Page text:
Personal loans serve a variety of important purposes for many people, allowing them to pay for large, unexpected purchases, consolidate debt, or pursue goals. But when someone asks to borrow from a le
Alicia Johnson

Personal loans serve a variety of important purposes for many people, allowing them to pay for large, unexpected purchases, consolidate debt, or pursue goals. But when someone asks to borrow from a lender, how does the loan application itself affect the amount they request?

Alicia M. Johnson, assistant professor of marketing at the Isenberg School of Management, set out to investigate this central question and found some intriguing impacts of personal loan applications on consumer borrowing. Her research, which she co-authored with Daniel Villanova and Ronn J. Smith from the University of Arkansas and the University of Wyoming, respectively, was recently accepted into the prestigious Journal of Consumer Research.

“Before academia, I worked as a loan officer in the personal finance industry, and I observed firsthand the various types of interactions consumers had with loan officers when applying for debt,” Johnson said. “Considering these observations, I wondered if asking consumers to indicate a desired monthly payment versus loan amount during the application process influenced the amount of debt consumers requested to borrow. It did—as these application formats scaled the loan amounts differently in consumers’ minds.”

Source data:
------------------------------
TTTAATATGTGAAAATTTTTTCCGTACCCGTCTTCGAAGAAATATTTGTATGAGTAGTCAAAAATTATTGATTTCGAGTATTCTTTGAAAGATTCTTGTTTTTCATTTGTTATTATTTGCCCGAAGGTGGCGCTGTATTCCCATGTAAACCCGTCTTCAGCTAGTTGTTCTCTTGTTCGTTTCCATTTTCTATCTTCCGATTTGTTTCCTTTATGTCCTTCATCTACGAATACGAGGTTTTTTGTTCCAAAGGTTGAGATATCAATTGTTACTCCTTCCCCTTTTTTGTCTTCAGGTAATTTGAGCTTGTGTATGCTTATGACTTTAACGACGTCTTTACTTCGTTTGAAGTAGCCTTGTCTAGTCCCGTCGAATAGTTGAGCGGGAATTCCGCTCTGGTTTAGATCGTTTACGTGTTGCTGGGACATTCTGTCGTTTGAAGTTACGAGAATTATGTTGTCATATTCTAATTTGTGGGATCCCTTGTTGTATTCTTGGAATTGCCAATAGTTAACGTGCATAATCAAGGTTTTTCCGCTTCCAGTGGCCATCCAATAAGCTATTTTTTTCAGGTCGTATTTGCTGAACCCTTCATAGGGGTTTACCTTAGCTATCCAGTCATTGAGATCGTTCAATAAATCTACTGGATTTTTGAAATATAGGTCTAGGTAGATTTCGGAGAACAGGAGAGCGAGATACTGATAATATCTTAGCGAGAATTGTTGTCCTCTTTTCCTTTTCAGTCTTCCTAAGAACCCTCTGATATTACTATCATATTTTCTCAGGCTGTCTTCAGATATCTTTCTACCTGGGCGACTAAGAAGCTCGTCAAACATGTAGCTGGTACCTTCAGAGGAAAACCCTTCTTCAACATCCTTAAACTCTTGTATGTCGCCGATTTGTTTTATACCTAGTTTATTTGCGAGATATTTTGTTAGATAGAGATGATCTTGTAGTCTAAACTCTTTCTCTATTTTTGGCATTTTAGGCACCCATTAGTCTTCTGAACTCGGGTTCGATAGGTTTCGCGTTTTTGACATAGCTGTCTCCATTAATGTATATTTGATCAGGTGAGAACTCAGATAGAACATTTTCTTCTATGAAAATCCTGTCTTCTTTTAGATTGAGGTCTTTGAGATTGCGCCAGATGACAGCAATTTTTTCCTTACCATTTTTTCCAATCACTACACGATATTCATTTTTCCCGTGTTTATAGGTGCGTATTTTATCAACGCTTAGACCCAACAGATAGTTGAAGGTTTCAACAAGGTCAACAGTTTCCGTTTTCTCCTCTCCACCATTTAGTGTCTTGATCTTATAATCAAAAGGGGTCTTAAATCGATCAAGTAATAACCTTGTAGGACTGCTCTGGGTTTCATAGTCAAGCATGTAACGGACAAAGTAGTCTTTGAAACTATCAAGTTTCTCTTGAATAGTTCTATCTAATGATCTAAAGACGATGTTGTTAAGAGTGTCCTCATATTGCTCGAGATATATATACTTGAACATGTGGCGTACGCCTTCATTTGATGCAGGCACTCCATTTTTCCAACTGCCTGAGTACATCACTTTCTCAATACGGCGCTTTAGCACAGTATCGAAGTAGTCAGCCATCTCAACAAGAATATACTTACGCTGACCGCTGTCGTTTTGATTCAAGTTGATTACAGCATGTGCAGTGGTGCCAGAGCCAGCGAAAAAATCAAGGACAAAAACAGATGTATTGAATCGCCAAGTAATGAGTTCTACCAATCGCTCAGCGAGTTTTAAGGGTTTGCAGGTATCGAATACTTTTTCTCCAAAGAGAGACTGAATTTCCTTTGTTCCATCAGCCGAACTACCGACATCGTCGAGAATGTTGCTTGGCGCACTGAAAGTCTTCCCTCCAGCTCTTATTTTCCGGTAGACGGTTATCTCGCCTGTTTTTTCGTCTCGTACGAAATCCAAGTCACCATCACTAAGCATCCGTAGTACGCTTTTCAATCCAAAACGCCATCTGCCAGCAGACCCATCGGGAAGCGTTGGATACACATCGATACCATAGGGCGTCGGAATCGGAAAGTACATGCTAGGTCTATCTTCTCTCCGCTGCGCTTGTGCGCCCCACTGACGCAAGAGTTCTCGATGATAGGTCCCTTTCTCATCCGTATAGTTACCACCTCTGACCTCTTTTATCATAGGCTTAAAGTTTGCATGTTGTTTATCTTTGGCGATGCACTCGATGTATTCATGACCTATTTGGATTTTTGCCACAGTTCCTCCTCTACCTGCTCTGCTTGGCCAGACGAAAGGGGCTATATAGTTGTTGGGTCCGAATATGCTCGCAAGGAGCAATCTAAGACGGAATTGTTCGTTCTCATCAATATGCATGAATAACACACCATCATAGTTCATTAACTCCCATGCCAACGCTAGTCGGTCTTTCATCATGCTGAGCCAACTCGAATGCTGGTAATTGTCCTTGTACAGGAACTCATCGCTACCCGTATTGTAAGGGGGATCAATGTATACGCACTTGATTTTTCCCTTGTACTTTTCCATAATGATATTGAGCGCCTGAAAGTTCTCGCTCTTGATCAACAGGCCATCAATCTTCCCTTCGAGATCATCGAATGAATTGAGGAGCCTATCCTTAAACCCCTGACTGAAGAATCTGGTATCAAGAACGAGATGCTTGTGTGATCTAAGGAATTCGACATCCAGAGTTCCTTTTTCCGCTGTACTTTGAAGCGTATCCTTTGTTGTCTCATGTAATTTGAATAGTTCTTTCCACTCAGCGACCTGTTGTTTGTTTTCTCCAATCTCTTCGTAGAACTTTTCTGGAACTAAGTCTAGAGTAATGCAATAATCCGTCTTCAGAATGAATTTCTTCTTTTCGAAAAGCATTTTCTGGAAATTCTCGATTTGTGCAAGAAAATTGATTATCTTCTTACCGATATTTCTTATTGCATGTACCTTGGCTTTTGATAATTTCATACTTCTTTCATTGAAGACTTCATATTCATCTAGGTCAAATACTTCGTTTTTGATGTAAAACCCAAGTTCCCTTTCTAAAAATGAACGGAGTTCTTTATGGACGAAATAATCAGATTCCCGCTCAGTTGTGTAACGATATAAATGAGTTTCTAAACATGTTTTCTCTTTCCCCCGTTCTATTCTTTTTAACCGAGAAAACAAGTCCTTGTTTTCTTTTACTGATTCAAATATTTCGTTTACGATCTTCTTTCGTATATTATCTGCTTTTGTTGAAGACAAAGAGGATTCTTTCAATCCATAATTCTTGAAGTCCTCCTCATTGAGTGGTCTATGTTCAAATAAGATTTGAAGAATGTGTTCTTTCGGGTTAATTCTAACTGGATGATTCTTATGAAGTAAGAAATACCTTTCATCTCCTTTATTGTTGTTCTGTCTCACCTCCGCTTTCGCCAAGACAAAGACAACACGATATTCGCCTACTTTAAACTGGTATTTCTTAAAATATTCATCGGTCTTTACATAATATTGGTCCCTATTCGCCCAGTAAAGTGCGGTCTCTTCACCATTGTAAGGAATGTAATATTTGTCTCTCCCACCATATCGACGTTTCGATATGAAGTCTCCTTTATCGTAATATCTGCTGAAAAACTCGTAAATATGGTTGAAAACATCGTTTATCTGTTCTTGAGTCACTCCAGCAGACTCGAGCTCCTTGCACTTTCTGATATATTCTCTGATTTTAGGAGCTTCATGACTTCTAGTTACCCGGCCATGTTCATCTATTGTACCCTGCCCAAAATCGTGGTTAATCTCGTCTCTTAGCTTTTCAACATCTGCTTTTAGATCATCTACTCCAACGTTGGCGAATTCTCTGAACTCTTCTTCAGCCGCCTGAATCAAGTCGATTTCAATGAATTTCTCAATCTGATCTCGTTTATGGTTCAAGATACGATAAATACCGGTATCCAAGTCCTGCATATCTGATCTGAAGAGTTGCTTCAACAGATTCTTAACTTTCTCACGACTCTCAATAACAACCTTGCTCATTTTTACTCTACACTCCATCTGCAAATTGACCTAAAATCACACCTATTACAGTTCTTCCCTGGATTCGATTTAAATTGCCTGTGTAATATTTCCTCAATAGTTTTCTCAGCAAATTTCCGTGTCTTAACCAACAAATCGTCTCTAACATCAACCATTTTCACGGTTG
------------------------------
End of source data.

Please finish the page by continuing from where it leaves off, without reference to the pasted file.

Johnson and her co-authors found when an application asks for a desired loan amount, the borrower asks for the total amount they need. But when asked for their preferred monthly payment instead of the total amount, people think about their budget and request payments they see as affordable.

As a result, for lower cost expenditures, with a set term and interest rate, the researchers found that the monthly payment format results in consumers asking for a higher principal when compared to the loan amount format. For higher cost expenditures, consumers ask for a lower principal.

“In a time when many transactions, including loan applications, are becoming automated, the insights from this research—as well as other studies—reveal that consumers may benefit from interactions that help them connect all the moving pieces and see how their current personal financial situations are affecting future financial commitments,” Johnson said.

When asked where she wants to go next with her research, Johnson said she wants to study how everyday consumers choose between paying down their debt and putting money into their savings.

“I also want to better understand how consumers respond to personal finance marketing materials to develop interventions that can help consumers make better financial decisions, particularly if they lack the confidence to take advantage of existing products and services in the marketplace,” she said.

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